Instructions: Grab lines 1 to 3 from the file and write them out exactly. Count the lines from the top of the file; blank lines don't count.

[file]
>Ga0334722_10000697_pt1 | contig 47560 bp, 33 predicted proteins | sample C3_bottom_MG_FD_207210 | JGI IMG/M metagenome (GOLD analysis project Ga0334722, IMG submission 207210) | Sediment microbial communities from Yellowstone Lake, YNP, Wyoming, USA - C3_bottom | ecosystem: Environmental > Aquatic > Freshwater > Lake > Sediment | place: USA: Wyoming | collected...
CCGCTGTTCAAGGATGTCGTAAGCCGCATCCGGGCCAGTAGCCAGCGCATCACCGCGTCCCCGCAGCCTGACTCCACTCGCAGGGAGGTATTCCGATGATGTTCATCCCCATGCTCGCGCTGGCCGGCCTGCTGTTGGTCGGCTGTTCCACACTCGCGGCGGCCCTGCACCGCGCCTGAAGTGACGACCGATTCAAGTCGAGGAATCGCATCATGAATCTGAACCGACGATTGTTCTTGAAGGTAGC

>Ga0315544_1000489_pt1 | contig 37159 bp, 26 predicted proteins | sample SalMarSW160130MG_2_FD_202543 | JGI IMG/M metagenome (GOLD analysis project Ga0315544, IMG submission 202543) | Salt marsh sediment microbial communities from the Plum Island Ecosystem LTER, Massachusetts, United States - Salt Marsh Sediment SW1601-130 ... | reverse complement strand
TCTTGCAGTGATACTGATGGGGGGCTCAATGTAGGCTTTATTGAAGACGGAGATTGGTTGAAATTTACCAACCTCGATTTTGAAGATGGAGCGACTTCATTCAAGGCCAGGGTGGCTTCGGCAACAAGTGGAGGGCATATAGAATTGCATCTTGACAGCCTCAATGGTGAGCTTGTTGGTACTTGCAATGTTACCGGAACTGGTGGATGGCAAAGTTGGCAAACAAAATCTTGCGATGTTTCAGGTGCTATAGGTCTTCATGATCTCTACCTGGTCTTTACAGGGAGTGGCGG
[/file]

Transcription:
>Ga0334722_10000697_pt1 | contig 47560 bp, 33 predicted proteins | sample C3_bottom_MG_FD_207210 | JGI IMG/M metagenome (GOLD analysis project Ga0334722, IMG submission 207210) | Sediment microbial communities from Yellowstone Lake, YNP, Wyoming, USA - C3_bottom | ecosystem: Environmental > Aquatic > Freshwater > Lake > Sediment | place: USA: Wyoming | collected...
CCGCTGTTCAAGGATGTCGTAAGCCGCATCCGGGCCAGTAGCCAGCGCATCACCGCGTCCCCGCAGCCTGACTCCACTCGCAGGGAGGTATTCCGATGATGTTCATCCCCATGCTCGCGCTGGCCGGCCTGCTGTTGGTCGGCTGTTCCACACTCGCGGCGGCCCTGCACCGCGCCTGAAGTGACGACCGATTCAAGTCGAGGAATCGCATCATGAATCTGAACCGACGATTGTTCTTGAAGGTAGC

>Ga0315544_1000489_pt1 | contig 37159 bp, 26 predicted proteins | sample SalMarSW160130MG_2_FD_202543 | JGI IMG/M metagenome (GOLD analysis project Ga0315544, IMG submission 202543) | Salt marsh sediment microbial communities from the Plum Island Ecosystem LTER, Massachusetts, United States - Salt Marsh Sediment SW1601-130 ... | reverse complement strand